Clash of the Titans 

Oakland Arts Clash features horny garage bands, interpretive dancers, and other mixed marriages.

Detroit-born choreographer Leyya Tawil could hear music in just about anything: footsteps echoing on a stairwell; a cello bowed to sound like a foghorn; chimes clacking over an omnipresent drumbeat. She mounted her first public performance at age six by re-choreographing the video to Madonna's "Dress You Up." "Me and my neighbors performed it on her driveway for all the people on the block," said Tawil, adding that they tried to lend an air of authenticity by dressing up as much like Madonna as possible: lace, bangles, bared midriffs, tawdry accessories. "We were six, so we did what we could," she said.

It was an improbable start to an auspicious career. Tawil resettled in the Bay Area eleven years ago and formed her own company, Dance Elixir, in 2003. She currently works with the electronic composer Topher Keyes, who develops a sound palette for each of her pieces — usually from the moment of their inception. But this Saturday she'll appear at the third annual Oakland Arts Clash in an altered format, accompanied by local horn ensemble Damon & the Heathens. Tawil will combine solo material from her repertoire with new improvisations, depending on how the music affects her (the Heathens play a coarse, garage-band form of funk with deceptively simple arrangements, modeled after Iggy Pop and the best ska bands of the '90s). It's only one in a series of mixed marriages that will comprise the Arts Clash, which, in the two years since its genesis, has gotten ever more adventurous with its lineup.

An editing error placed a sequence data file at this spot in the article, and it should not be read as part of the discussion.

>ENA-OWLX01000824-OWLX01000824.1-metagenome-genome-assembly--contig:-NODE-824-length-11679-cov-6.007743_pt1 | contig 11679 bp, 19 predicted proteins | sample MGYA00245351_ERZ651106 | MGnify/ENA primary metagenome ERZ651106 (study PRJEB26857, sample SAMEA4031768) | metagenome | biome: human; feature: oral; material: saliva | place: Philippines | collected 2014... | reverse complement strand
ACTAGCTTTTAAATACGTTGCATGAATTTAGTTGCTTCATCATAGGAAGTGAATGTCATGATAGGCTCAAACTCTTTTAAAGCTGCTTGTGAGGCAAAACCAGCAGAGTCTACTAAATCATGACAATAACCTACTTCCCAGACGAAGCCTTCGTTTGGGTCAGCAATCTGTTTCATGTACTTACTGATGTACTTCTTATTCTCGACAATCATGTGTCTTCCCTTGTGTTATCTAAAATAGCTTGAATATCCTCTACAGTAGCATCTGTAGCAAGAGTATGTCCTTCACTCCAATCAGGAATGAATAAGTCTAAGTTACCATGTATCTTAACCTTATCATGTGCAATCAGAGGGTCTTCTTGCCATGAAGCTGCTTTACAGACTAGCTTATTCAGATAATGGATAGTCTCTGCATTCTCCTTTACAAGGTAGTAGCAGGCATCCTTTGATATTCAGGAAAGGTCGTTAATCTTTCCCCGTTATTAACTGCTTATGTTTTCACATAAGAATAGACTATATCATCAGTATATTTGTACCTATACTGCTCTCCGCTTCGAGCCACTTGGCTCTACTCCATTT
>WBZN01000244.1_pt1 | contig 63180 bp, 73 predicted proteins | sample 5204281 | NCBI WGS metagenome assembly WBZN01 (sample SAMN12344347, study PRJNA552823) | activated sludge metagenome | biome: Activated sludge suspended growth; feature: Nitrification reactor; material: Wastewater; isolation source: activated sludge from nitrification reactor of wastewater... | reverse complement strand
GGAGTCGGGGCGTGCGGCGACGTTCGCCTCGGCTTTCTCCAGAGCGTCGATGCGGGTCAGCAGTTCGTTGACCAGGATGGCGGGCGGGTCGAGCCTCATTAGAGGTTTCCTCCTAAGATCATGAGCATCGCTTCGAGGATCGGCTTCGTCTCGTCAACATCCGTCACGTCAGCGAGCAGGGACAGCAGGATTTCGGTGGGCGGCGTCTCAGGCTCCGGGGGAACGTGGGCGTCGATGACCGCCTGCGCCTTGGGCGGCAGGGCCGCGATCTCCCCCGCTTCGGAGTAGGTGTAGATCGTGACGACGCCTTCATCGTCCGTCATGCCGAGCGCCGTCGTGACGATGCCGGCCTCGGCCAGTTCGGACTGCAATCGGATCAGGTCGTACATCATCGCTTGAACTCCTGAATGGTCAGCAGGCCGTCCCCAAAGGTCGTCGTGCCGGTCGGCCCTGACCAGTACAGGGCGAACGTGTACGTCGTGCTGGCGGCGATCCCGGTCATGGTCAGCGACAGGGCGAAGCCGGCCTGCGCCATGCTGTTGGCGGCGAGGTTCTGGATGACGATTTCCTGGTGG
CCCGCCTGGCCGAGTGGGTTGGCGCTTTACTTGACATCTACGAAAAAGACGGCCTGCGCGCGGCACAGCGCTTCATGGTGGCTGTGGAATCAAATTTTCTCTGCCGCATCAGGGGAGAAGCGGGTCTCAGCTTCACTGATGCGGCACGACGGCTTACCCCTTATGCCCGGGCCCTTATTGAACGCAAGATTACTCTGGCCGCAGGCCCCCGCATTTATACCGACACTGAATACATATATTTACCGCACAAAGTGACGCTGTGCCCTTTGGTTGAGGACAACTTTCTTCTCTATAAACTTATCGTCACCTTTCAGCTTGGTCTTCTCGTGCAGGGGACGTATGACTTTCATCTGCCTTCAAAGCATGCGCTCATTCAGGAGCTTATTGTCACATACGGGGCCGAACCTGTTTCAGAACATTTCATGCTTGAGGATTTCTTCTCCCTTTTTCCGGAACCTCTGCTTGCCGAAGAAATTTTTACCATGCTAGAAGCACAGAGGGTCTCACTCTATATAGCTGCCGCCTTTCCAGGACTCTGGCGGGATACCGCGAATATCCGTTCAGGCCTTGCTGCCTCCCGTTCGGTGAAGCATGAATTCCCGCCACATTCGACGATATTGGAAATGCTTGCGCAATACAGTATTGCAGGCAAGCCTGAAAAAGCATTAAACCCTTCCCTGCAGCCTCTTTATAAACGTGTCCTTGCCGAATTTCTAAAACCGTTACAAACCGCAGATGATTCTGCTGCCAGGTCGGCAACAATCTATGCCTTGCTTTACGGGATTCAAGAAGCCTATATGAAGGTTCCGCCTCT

Launched in 2006, Oakland Arts Clash is the brainchild of Dylan McMillan, founder and director of the arts collective Electric Vandals. Now a wizard behind-the-scenes at many productions (including the recent Sins Invalid at Brava Theater), McMillan has been involved in Oakland's art scene since the '80s. In previous lives he was a breakdancer, graffiti writer, and DJ for two well-established multi-genre outfits (the rock band Fungo Mungo and hip-hop group Universal Joints) — a scattered career path that led him to become technical director for Malonga Casquelourd Center for the Arts. He started the Arts Clash as a way of integrating the many scenes that manage to coexist in Oakland; by now it's something of an institution. This year's Clash, held, as always, at Malonga Casquelourd (1428 Alice St., Oakland), will feature Axis Dance Company, breakdance duo Shawnee and Poetic, Antoine Hunter's Urban Jazz Dance Company, Hawaiian performing arts group Halau O Keikiali'l, rapper Dub Esquire, installations by Teilor Good, singer-songwriter Hyim, aerial dance with Karl Gillic, modern African dance by Dimensions Extensions, DJ Isaac Owen Money, and as promised, Leyya Tawil with Damon & the Heathens. Press materials advise that this year's show will have a twist: several performances will happen simultaneously, by merging two seemingly-unrelated groups. Tawil let us in on one such combination; the others, apparently, are top secret. Saturday, Oct. 11 at 7 p.m. $15.


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